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Surgical Treatment For Melanoma Liver Metastases Increases Survival

Source: Clinical Oncology, July 2014

While surgery for liver metastases historically has not been considered a treatment option for most patients, a new study has shown that use of advanced surgical techniques along with novel systemic therapies can improve survival among patients whose disease is isolated to a few areas in the liver.

During the study, researchers reviewed the medical records of 1,078 patients who had been treated for melanoma liver metastases since 1991 (J Am Coll Surg. 2014;219(1):62-68). Of those, 58 were treated surgically with liver resection, and in some cases treatment included local ablation therapy in addition to resection.
Average overall survival among patients who underwent surgical resection was more than triple that among patients who received medical therapy without surgical treatment (24.8 months vs. eight months). Additionally, the five-year survival rate for surgical patients was 30%, compared with 6.6% for the nonsurgical group.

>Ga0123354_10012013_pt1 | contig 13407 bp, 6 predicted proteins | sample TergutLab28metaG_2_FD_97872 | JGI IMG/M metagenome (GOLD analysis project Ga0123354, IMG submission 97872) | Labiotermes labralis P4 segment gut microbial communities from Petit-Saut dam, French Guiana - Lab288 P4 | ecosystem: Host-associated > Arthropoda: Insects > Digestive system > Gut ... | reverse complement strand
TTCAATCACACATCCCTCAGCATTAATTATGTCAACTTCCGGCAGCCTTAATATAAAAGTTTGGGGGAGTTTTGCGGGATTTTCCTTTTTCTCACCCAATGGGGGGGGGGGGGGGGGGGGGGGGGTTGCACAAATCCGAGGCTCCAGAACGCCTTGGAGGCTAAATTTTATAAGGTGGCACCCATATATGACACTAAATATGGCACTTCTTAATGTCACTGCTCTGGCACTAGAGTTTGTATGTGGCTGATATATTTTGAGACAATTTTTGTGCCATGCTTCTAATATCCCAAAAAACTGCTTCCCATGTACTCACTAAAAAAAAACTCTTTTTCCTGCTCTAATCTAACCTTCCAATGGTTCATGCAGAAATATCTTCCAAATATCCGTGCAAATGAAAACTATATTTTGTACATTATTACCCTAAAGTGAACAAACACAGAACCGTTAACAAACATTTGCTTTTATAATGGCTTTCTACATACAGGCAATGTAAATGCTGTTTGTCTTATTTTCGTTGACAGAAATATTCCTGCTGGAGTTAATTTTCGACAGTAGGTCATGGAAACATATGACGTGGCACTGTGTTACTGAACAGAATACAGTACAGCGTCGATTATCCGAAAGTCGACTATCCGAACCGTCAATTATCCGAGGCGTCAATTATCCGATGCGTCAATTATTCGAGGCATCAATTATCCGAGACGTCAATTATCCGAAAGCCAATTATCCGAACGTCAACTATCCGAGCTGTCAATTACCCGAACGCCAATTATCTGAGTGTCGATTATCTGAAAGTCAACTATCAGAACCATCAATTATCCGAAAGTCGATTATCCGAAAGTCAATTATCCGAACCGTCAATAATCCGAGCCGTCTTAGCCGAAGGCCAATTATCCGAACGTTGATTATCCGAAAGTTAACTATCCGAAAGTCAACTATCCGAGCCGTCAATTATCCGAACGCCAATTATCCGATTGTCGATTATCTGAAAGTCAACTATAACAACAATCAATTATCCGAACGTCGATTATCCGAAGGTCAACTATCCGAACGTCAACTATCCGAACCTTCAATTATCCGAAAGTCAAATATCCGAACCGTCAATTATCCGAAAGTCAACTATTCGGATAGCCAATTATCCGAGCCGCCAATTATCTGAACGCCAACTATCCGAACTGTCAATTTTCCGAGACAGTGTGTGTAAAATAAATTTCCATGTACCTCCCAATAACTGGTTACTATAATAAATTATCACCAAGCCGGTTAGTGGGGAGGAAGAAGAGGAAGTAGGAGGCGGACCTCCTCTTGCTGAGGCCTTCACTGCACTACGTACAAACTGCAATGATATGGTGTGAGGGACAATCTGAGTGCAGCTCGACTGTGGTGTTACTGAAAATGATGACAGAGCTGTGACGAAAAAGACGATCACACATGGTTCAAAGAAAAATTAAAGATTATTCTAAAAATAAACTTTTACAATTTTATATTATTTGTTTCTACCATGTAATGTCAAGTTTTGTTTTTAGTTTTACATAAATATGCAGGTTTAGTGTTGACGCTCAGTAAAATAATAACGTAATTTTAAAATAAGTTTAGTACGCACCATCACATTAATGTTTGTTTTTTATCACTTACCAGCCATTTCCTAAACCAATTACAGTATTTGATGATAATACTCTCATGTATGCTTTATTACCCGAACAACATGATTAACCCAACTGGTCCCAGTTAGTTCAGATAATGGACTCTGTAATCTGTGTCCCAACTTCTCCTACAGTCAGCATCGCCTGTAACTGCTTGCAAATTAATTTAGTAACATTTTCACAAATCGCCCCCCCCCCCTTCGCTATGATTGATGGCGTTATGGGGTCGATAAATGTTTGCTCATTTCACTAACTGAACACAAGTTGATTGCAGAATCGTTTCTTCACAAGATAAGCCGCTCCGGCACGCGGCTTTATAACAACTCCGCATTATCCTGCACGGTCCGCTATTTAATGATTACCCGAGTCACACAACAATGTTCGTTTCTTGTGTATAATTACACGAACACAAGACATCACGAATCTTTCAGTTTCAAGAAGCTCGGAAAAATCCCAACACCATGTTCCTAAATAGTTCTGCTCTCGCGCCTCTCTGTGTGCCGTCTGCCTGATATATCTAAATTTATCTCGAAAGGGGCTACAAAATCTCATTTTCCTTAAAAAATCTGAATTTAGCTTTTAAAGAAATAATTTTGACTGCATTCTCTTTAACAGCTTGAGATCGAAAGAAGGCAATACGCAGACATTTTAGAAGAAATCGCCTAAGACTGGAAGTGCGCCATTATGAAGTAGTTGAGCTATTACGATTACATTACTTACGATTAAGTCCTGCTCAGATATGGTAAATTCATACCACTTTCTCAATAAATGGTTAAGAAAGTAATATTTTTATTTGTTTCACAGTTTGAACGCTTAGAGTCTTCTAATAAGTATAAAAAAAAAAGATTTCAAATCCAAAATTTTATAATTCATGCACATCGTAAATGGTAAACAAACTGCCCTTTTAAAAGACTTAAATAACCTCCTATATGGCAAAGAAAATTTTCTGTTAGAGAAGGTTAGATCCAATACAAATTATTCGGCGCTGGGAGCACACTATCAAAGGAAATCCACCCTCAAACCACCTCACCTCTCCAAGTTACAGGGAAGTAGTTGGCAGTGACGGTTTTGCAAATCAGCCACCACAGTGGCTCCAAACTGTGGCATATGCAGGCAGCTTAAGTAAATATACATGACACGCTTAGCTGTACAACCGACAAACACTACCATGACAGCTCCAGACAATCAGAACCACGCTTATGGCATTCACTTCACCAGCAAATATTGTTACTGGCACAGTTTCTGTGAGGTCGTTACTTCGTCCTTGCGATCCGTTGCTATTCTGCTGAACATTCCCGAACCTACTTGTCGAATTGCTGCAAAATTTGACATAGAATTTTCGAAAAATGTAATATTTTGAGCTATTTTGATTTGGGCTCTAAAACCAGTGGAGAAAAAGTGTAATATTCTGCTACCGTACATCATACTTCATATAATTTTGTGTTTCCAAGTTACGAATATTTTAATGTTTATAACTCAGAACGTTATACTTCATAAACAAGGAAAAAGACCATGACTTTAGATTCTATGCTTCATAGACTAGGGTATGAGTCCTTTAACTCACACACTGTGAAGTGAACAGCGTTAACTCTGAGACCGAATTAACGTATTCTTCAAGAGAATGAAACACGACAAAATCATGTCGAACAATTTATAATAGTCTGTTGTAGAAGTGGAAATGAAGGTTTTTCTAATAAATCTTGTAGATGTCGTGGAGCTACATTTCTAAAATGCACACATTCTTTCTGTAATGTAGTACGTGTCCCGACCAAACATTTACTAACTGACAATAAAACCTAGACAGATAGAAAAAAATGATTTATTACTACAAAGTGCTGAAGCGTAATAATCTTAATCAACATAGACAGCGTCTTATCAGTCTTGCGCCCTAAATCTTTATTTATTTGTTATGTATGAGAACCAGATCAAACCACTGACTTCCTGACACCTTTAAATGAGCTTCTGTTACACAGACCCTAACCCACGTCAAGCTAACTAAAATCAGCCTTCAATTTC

The investigators also looked at the relationship between systemic therapy and surgical treatment. According to the authors, patients whose metastatic disease had been stabilized with systemic therapy prior to the operation did much better over the long term than those whose disease had not been stabilized prior to surgery.
What holds promise for the future is the possibility of combining systemic therapy with local surgical or ablative therapies, according to lead investigator Mark Faries, MD, FACS, the director of the John Wayne Cancer Institute’s Donald L. Morton, MD, Melanoma Research Program, in Santa Monica, Calif.
“This approach could apply to liver metastases as well as metastases in other places in the body,” noted Dr. Faries in a press release. “That path would give surgeons the opportunity to more appropriately select patients for surgical treatment and to assess their response to the new drugs.”


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